English teachers in Thailand are in high demand, so you’ll have a plethora of options when it comes to searching for the perfect job.
- Use a recruiter. Recruiters can simplify things by gathering your resume and preferences in order to pair you with a suitable employer in Thailand. Since Thailand is such a popular teaching English abroad destination, there are a wide range of recruiters and programs available for those intrigued. They often provide TEFL courses and help guide you through the entire process.
- Search jobs boards. You can look no further than Go Overseas’ Teaching Job Board! You’ll find a diverse array of job postings and more helpful information about the different job qualifications and benefits.
- Search online forums. Online forums such as Reddit or Dave's ESL Cafe are another great resource for foreign English teachers. You can find many people posting personal experiences teaching in Thailand as well as an international job board.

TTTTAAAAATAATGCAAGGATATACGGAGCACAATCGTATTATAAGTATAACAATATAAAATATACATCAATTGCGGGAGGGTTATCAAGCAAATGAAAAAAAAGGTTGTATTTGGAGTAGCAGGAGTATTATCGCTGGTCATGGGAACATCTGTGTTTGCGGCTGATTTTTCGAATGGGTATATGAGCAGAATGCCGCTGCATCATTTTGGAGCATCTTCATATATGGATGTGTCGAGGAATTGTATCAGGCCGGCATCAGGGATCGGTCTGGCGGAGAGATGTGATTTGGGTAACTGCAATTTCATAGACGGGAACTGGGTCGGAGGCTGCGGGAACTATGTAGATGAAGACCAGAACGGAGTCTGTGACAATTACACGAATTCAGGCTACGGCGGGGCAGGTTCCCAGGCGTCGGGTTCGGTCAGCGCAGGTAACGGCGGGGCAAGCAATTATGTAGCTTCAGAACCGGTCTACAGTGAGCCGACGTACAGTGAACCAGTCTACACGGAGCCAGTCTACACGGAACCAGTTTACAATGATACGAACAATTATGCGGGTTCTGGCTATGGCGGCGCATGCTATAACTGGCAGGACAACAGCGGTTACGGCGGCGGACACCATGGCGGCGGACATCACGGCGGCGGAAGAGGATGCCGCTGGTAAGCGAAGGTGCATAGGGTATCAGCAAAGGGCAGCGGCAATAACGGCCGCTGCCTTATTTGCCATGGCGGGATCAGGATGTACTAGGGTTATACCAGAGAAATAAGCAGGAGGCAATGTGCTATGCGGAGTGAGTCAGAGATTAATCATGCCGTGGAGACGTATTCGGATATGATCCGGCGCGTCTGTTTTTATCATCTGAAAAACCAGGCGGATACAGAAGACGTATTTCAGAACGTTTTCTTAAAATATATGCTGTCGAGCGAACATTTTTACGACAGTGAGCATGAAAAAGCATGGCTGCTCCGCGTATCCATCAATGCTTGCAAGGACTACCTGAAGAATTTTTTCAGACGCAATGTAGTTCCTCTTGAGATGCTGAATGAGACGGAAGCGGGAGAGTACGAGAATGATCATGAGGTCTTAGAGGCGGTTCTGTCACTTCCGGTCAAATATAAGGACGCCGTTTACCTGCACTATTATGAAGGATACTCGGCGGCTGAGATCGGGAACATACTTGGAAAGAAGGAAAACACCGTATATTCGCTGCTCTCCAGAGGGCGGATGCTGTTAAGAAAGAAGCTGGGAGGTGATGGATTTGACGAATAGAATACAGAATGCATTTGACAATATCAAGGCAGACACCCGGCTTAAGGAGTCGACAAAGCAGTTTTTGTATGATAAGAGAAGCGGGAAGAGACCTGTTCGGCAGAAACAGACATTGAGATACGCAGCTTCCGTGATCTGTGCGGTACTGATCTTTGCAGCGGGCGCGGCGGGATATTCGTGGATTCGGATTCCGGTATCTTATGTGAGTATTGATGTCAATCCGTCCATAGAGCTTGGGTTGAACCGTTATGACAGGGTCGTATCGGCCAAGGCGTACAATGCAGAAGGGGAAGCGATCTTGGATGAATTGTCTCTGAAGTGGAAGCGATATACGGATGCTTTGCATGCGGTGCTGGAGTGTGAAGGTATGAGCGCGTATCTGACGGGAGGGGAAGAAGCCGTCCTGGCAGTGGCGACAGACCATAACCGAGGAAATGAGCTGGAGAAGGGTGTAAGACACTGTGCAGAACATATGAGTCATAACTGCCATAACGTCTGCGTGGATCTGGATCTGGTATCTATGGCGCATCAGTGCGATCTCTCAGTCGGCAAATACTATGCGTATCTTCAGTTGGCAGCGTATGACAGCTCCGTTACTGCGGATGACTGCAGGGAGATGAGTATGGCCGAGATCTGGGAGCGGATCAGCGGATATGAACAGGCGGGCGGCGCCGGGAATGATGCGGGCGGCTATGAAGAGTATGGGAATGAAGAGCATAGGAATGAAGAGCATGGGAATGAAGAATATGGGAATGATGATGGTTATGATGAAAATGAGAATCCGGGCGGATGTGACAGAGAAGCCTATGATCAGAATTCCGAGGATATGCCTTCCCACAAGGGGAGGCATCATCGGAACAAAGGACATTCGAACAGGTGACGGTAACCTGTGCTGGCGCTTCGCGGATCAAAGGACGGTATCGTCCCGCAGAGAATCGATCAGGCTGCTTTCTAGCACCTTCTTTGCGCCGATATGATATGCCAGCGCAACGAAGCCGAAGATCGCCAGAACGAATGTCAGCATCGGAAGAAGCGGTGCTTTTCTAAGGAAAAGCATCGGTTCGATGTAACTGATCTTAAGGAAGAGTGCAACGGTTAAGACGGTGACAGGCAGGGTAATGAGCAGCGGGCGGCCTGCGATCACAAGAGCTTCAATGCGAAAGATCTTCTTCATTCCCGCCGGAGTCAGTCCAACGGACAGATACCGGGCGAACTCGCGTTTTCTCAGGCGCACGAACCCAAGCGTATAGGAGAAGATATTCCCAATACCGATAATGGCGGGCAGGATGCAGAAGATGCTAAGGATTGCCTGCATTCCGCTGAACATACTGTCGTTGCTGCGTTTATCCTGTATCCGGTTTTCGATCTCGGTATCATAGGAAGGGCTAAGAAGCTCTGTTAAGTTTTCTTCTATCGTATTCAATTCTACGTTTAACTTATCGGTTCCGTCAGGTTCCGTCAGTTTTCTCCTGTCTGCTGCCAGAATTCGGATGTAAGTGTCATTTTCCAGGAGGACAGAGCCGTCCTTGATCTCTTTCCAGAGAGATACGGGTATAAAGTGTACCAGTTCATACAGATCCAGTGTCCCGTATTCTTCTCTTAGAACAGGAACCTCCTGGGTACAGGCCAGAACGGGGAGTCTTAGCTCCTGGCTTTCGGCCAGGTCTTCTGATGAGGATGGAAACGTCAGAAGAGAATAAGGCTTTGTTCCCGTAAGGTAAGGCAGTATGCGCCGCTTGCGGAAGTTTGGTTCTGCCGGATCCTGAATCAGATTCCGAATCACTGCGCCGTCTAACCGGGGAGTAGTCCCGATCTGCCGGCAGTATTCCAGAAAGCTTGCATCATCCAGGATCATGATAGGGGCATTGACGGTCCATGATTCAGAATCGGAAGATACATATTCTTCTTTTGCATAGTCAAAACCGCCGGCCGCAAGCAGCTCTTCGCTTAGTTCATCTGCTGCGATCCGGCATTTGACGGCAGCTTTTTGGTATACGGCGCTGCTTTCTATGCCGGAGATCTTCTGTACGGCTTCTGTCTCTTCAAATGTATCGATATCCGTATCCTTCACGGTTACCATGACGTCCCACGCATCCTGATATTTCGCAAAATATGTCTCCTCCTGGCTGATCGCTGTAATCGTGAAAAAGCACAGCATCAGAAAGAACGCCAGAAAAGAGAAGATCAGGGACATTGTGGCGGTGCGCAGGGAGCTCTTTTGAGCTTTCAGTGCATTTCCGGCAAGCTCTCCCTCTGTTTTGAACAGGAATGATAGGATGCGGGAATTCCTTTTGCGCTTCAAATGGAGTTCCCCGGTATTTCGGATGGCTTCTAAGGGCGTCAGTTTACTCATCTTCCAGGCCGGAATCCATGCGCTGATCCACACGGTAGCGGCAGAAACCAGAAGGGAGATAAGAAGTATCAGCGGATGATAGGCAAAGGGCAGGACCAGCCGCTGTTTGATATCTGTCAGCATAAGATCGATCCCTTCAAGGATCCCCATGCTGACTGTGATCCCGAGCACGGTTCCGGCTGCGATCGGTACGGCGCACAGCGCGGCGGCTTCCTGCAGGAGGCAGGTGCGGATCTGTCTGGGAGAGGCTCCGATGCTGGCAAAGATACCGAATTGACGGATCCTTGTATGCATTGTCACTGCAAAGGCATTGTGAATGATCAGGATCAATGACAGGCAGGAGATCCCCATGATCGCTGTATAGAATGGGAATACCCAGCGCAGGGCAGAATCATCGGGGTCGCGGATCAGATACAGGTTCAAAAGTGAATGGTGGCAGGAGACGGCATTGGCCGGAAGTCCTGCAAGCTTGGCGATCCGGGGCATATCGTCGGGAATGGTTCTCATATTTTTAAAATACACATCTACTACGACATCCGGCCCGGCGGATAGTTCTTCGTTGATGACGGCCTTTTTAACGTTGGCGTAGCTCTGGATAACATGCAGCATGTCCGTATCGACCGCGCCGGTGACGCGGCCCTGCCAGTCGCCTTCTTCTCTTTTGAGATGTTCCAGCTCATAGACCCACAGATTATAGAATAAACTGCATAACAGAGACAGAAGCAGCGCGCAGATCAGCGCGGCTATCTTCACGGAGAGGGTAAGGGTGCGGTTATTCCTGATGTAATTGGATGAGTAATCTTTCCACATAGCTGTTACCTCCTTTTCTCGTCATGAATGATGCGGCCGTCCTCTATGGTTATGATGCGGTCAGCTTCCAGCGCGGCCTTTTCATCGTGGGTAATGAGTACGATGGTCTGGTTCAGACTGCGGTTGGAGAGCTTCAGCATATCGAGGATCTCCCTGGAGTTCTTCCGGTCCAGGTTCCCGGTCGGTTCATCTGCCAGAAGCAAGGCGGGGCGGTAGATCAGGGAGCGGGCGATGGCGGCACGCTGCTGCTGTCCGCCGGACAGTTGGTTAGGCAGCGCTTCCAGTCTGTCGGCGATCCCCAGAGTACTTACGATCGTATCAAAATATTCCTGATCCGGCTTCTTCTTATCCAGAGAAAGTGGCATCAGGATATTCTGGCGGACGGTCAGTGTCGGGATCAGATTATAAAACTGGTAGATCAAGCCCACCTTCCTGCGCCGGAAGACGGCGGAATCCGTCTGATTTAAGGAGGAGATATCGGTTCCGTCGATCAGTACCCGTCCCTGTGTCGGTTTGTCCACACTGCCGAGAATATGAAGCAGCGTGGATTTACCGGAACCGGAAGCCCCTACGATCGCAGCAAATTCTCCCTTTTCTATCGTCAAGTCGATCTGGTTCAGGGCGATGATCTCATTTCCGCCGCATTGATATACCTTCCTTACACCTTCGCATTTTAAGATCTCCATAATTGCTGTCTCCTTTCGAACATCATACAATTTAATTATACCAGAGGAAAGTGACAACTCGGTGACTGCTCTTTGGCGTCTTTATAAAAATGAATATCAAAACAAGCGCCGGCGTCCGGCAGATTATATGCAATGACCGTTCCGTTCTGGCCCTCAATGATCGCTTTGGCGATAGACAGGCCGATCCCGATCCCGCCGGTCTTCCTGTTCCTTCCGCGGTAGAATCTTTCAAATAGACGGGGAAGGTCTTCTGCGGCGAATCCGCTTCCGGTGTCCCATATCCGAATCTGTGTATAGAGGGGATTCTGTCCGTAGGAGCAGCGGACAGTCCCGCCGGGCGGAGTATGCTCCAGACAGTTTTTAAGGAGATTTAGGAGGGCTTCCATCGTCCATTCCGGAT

- Check TEFL providers' postings. Many websites that offer TEFL certifications have job boards of their own where you can find jobs teaching in Thailand. These TEFL providers will also provide thorough job assistance for those who complete become TEFL certified which can minimize time and increase your options.
6. Ace your interview!
You will need to undergo an interview in order to secure your job teaching English in Thailand. Be sure to consider these interview tips.
- Prepare to answer questions. The employer may want to test your knowledge about teaching methods or your intrigue about Thailand in general. Be sure to research common TEFL interview questions, and be ready to thoroughly explain why Thailand is the perfect place to facilitate your teaching experience.
- Be punctual. Being late to your interview is a clear sign of a lack of organization, so make sure that you are punctual and arrive early to your scheduled interview! Typically, interviews are held online on platforms such as Skype or Zoom.
- Dress professionally. Make sure that you are wearing something formal, such as a smart shirt or blouse. Applicants may also want to hide any piercings or tattoos that they may have. While you do not need to be in a suit and tie, you should ensure that what you are wearing is professional and that your background is clear and devoid of any noise.